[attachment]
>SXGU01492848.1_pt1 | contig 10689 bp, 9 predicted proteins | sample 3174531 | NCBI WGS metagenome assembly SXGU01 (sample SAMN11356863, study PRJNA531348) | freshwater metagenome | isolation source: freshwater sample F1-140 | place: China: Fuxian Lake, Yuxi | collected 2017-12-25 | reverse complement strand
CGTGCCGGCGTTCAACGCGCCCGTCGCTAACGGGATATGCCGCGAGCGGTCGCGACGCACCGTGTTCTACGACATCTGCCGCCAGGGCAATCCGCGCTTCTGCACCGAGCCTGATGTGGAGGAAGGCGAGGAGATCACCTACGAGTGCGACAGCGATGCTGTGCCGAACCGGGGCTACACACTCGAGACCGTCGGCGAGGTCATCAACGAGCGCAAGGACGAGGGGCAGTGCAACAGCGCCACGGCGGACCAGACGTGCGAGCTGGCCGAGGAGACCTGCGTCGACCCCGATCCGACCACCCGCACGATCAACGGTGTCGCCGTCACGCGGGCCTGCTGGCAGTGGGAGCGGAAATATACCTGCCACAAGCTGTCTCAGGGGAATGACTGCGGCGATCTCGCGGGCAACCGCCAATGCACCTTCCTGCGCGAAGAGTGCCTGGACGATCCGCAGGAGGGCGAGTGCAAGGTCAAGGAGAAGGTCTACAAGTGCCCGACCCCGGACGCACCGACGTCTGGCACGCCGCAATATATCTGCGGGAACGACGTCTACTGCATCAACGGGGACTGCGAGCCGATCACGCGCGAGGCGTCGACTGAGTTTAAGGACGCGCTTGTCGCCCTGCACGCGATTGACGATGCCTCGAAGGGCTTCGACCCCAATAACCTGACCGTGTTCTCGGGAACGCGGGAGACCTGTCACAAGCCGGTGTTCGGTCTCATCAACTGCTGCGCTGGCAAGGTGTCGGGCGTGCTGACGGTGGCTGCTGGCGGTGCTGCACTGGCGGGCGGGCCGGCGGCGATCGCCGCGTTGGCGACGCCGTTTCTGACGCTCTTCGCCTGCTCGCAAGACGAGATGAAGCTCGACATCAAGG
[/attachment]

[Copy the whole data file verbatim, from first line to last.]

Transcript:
>SXGU01492848.1_pt1 | contig 10689 bp, 9 predicted proteins | sample 3174531 | NCBI WGS metagenome assembly SXGU01 (sample SAMN11356863, study PRJNA531348) | freshwater metagenome | isolation source: freshwater sample F1-140 | place: China: Fuxian Lake, Yuxi | collected 2017-12-25 | reverse complement strand
CGTGCCGGCGTTCAACGCGCCCGTCGCTAACGGGATATGCCGCGAGCGGTCGCGACGCACCGTGTTCTACGACATCTGCCGCCAGGGCAATCCGCGCTTCTGCACCGAGCCTGATGTGGAGGAAGGCGAGGAGATCACCTACGAGTGCGACAGCGATGCTGTGCCGAACCGGGGCTACACACTCGAGACCGTCGGCGAGGTCATCAACGAGCGCAAGGACGAGGGGCAGTGCAACAGCGCCACGGCGGACCAGACGTGCGAGCTGGCCGAGGAGACCTGCGTCGACCCCGATCCGACCACCCGCACGATCAACGGTGTCGCCGTCACGCGGGCCTGCTGGCAGTGGGAGCGGAAATATACCTGCCACAAGCTGTCTCAGGGGAATGACTGCGGCGATCTCGCGGGCAACCGCCAATGCACCTTCCTGCGCGAAGAGTGCCTGGACGATCCGCAGGAGGGCGAGTGCAAGGTCAAGGAGAAGGTCTACAAGTGCCCGACCCCGGACGCACCGACGTCTGGCACGCCGCAATATATCTGCGGGAACGACGTCTACTGCATCAACGGGGACTGCGAGCCGATCACGCGCGAGGCGTCGACTGAGTTTAAGGACGCGCTTGTCGCCCTGCACGCGATTGACGATGCCTCGAAGGGCTTCGACCCCAATAACCTGACCGTGTTCTCGGGAACGCGGGAGACCTGTCACAAGCCGGTGTTCGGTCTCATCAACTGCTGCGCTGGCAAGGTGTCGGGCGTGCTGACGGTGGCTGCTGGCGGTGCTGCACTGGCGGGCGGGCCGGCGGCGATCGCCGCGTTGGCGACGCCGTTTCTGACGCTCTTCGCCTGCTCGCAAGACGAGATGAAGCTCGACATCAAGG